Partnering organizations in the project are: NOAA, University of Hawaii, Mount Washington Observatory, Michigan Aerospace Corporation.
What does this program measure?
The GroundWinds LIDAR instrument is a technology demonstration of a ground system that might later be deployed on a satellite platform. The LIDAR system measures the velocity and direction of winds up to 20km. We are able to measure wind velocity down to 1m/s.
How does this program work?
View a schematic diagram of the Groudwinds Lidar System
The LIDAR transmits short pulses of laser light (355nm) along the optical axis of a telescope into the atmosphere. The 5W laser light is scattered by the molecules and aerosols in the atmosphere resulting in a detectable back scattered light signal. At each altitude, the scattered laser light returns to a receiver telescope. A fiber optic cable carries the scattered light from the telescope to an interferometer system. A comparison is made of the outgoing and incoming laser pulses using the Doppler shift. The instrument operates continuously at Mauna Loa.
Why is this research important?
Presently, wind measurements are made by an instrument called a radiosonde. It is only capable, however, of making these measurements over land masses and only at set intervals of time. The Groundwinds technology is capable of being put onto a satellite platform to make global wind measurements, especially over the oceans where critical wind data is unavailable.
Are there any trends in the data?
The instrument was put into full operation in March of 2003. The data is currently being analyzed in conjunction with the University of Hawaii on a ongoing basis.
How does this program fit into the big picture?
What is it's role in global climate change?
Once this instrument is put onto a satellite platform orbiting the earth, it will provide more accurate global wind measurements thereby improving weather forecasting.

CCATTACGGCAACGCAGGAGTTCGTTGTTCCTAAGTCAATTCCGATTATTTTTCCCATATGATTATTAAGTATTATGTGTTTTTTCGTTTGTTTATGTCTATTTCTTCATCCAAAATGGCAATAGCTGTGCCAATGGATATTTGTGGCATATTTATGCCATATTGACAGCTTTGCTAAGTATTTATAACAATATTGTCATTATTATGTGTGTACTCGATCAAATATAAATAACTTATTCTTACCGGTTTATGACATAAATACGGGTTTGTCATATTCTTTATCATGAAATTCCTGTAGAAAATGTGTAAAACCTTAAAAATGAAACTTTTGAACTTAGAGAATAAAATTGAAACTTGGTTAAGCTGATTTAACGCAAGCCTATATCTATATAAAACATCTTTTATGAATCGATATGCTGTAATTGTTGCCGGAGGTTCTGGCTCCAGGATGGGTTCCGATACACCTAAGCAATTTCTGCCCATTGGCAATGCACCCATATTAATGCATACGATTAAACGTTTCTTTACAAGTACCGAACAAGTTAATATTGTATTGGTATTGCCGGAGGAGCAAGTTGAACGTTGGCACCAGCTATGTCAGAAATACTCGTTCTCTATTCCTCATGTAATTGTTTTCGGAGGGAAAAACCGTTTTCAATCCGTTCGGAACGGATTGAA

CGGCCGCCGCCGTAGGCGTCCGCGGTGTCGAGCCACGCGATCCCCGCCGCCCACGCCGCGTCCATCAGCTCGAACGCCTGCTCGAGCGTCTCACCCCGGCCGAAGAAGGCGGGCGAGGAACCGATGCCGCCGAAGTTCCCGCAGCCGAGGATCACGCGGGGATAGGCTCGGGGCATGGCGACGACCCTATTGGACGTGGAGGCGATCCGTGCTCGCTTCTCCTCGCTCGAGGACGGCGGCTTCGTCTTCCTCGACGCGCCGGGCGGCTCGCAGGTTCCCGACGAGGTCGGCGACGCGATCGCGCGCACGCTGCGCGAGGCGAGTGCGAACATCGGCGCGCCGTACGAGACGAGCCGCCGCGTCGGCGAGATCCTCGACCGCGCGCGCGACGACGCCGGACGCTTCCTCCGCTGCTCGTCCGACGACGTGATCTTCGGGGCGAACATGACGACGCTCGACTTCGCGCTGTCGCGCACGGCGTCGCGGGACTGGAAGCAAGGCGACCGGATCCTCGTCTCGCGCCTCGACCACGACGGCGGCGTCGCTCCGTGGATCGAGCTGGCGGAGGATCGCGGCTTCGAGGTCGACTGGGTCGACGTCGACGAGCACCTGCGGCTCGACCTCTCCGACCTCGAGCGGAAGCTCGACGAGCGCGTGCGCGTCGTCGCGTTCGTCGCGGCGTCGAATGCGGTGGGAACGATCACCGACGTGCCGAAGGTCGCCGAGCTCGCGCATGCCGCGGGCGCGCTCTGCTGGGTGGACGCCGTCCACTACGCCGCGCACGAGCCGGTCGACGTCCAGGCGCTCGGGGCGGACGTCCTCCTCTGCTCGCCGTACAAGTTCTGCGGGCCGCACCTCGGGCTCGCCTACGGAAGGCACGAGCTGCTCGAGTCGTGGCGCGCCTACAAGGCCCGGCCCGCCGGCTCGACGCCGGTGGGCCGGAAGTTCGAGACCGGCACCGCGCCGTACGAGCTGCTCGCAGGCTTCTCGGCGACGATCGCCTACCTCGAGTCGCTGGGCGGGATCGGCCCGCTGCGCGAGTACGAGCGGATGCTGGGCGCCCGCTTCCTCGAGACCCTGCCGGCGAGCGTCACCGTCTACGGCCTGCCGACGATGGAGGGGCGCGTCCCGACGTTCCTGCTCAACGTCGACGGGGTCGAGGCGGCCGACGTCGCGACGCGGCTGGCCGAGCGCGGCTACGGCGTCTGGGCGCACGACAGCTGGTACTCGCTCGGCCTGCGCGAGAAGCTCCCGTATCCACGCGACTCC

Comments and References
The GroundWinds instrument is a technology demonstration of a ground system that might later be deployed on a satellite platform. The GroundWinds direct detection Doppler lidar system utilizes a two-channel Fabry-Pérot interferometer as a high spectral resolution element, capable of detecting Doppler shifts of the back scattered signal corresponding to velocities less than 1 meter per second (1 m-s-1). This interferometer is the direct descendant of the High Resolution Doppler Imager (HRDI) (Hays, et al, 1993) employed on the Upper Atmosphere Research Satellite (UARS) and the Fabry Perot Interferometer (FPI) (Hays et al, 1981) employed on the Dynamics Explorer (DE). The GroundWinds lidar consists of a laser transmitter that transmits a narrow pulse of nearly single frequency light, and a receiver that measures and records the frequency shifts in the back scattered laser light. The receiver measures the spectrum of back scattered light at a high rate. These spectra are analyzed to deduce the Doppler shift of the light as a function of altitude. This spectrum consists of two components: a broad component from the Rayleigh scattering from atmospheric gases, and a narrow component from the Mie scattering from atmospheric aerosols. The GroundWinds system employs both components to measure the wind velocity. The aerosol component, when present, provides an accurate wind measurement, but aerosol concentrations vary greatly with geographic location, altitude, season, and even time of day. However, the molecular component is always present, and we use it as the primary source of information to measure the winds. Each of these components is measured independently with different interferometers designed for that component. Figure 1 (click here to view) illustrates how transmitted laser light, that has been scattered by the atmosphere, is gathered by a telescope and processed by the detection system.